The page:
Music
Photo by Sabelo Mkhabela.

South African rap veteran Stogie T wants to keep the art of lyricism alive.

Stogie T is '#MakingSARapAgain' with #FreestyleFriday Series

South Africa's finest lyricists are participating in Stogie T's #FreestyleFriday series.

For the past few weeks, South African hip-hop veteran Stogie T has been giving rap fans something exciting to look forward to every Friday. The rapper picks a beat and laces it with a freestyle verse. The challenge is then passed on to lyricists he handpicks himself.


Asked what inspired the series, the rapper simply says, "I wanted to do my part to keep the art of lyricism alive."

Some of the country's most gifted lyricists—Kwesta, Ginger Trill, PDot O, Kid Tini, Touchline and many more—have each followed Stogie T's lead and rendered a freestyle verse over instrumentals for classic hip-hop songs such as "Grindin'" by The Clipse, "Hell on Earth" by Mobb Deep, "Pound Cake" by Drake, among a few others. Rappers from outside of SA, including Ian Kamau (Canada), John Robinson (NYC) and M.I Abaga (Nigeria) have also been invited to participate in the challenge.


#FreestyleFriday is one of many amazing series of content artists have been creating for fans while they are forced to stay indoors during the lockdown. If you are fan of bars, #FreestyleFriday has enough bars for you to play over and over and pick up those Easter eggs.

South Africa has some of the finest lyricists in the whole world, and #FreestyleFriday showcases some of them, both big and small.

Stogie T is passionate about the art of rap. Apart from being an otherworldly lyricist himself, he hosts the YouTube show Verse of the Month on the website Slikour on Life's YouTube page. In the show, he picks the best verses by South African hip-hop artists and breaks down what impressed him. So, #FreestyleFriday is on-brand.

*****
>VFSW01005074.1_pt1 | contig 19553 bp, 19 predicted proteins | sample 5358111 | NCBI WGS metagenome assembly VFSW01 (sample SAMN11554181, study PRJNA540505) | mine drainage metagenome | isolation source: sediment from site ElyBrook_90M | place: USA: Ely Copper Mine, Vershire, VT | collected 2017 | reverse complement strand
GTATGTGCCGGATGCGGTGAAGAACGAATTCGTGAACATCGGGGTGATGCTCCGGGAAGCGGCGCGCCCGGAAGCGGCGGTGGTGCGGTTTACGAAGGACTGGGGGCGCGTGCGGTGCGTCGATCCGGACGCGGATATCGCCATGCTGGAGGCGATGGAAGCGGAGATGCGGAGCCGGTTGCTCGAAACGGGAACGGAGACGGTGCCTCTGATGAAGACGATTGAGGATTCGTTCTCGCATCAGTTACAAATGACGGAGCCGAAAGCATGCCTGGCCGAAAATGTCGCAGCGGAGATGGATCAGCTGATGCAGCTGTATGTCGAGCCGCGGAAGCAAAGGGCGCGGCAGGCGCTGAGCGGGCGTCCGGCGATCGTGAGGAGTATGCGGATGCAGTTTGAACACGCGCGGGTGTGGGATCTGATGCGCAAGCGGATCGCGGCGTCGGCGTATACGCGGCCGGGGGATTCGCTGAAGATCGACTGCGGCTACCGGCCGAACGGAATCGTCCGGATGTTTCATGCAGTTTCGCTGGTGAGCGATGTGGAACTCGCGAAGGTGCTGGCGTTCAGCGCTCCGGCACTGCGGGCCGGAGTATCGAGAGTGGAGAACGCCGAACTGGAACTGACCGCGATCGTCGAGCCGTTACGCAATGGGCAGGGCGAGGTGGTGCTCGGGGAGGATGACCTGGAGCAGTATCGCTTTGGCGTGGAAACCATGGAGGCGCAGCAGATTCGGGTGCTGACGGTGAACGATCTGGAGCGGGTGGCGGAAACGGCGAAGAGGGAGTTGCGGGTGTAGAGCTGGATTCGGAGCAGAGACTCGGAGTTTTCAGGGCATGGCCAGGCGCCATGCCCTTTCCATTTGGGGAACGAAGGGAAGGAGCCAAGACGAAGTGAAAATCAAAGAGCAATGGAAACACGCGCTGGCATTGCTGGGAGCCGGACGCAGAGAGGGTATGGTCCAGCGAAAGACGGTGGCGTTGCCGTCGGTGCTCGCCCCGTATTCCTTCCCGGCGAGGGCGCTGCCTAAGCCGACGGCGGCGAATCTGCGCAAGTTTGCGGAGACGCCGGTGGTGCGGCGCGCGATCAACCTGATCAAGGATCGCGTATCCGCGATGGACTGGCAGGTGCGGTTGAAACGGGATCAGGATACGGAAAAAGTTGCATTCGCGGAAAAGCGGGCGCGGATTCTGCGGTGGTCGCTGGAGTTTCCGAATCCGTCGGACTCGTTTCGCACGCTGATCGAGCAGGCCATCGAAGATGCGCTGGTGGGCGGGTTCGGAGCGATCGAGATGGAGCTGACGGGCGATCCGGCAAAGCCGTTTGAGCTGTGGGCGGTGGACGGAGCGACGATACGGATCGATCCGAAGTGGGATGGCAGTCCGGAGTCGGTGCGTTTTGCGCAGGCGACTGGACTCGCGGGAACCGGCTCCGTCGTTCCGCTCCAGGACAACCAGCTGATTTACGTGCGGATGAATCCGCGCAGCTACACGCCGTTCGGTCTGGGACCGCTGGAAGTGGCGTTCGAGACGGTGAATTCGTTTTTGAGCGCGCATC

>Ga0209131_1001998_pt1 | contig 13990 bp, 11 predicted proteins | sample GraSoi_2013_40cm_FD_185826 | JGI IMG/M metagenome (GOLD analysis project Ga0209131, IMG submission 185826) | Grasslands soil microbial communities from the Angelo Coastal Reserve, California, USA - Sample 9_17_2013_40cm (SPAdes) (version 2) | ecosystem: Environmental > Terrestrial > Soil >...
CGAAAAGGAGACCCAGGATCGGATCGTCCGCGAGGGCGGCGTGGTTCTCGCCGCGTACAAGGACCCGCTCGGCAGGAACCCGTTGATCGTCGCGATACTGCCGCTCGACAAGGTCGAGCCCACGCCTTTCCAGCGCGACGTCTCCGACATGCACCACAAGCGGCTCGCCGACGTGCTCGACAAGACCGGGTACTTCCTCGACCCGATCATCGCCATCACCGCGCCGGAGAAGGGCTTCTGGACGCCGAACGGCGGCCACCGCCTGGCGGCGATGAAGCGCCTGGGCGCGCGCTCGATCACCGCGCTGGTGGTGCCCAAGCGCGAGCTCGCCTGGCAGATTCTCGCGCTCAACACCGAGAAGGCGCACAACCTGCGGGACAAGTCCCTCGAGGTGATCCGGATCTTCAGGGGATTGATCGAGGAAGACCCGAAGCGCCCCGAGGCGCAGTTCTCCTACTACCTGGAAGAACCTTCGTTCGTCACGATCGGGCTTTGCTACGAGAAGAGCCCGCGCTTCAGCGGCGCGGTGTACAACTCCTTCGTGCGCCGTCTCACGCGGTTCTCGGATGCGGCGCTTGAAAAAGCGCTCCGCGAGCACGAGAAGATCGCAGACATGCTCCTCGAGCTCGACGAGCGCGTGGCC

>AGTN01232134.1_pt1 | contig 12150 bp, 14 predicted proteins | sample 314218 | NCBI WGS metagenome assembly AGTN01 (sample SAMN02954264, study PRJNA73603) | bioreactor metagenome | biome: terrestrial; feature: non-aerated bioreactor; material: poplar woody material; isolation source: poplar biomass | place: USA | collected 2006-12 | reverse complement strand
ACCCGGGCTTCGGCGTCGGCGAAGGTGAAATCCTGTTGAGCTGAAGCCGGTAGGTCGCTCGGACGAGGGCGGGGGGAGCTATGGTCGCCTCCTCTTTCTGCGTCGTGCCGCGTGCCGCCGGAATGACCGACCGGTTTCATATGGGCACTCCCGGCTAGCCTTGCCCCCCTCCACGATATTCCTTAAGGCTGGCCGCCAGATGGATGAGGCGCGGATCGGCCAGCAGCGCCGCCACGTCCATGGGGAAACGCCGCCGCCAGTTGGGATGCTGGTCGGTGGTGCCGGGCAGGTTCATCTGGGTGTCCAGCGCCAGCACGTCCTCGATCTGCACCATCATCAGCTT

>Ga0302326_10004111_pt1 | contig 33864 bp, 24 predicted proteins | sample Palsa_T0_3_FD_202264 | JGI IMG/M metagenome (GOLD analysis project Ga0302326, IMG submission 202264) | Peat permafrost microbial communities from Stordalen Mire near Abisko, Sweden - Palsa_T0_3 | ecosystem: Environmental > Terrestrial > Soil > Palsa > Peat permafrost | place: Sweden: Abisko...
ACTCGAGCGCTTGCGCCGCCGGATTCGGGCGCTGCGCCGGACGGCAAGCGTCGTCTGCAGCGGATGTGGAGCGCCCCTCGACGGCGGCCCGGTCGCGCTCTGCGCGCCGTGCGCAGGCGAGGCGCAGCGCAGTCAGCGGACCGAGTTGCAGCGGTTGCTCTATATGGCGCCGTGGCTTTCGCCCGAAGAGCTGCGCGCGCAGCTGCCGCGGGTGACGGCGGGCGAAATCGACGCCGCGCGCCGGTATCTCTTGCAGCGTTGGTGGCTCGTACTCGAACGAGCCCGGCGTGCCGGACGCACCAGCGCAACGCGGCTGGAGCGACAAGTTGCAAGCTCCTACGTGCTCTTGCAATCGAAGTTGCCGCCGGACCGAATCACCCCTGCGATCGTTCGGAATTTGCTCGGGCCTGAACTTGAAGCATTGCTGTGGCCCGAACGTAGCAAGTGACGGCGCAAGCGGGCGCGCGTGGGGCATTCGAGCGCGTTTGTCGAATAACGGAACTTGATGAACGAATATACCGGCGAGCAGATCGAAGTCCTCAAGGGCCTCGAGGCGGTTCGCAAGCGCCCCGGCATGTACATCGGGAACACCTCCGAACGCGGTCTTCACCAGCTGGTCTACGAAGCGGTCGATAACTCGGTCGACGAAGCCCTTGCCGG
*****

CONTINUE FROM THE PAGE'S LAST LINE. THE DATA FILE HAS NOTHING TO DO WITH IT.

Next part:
View some of the best freestyles from the series below, and follow the hashtag on Twitter and Instagram for more.











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A brief history of Ethio-jazz cultural exchange featuring songs by Nas & Damian Marley, K'naan, Madlib and more.

This article was originally published on OkayAfrica in March, 2017. We're republishing it here for our Crossroads series.

It's 2000 something. I'm holed up in my bedroom searching for samples to chop up on Fruity Loops. While deep into the free-market jungle of Amazon's suggested music section, I stumble across a compilation of Ethiopian music with faded pictures of nine guys jamming in white suit jackets. I press play on the 30 second sample.

My mind races with the opportunities these breakbeats offered a budding beat maker. Catchy organs, swinging horns, funky guitar riffs, soulful melodies and grainy and pained vocalists swoon over love lost and gained. Sung in my mother tongue—Amharic—this was a far cry from the corny synthesizer music of the 1990s that my parents played on Saturday mornings. I could actually sample this shit.

The next day, I burn a CD and pop it into my dad's car. His eyes light up when the first notes ooze out of the speakers. “Where did you get this?" He asks puzzlingly. “The internet," I respond smiling.

In the 1970s my dad was one of thousands of high school students in Addis Ababa protesting the monarchy. The protests eventually created instability which lead to a coup d'état. The monarchy was overthrown and a Marxist styled military junta composed of low ranking officers called the Derg came to power. The new regime subsequently banned music they deemed to be counter revolutionary. When the Derg came into power, Amha Eshete, a pioneering record producer and founder of Ahma Records, fled to the US and the master recordings of his label's tracks somehow ended up in a warehouse in Greece.

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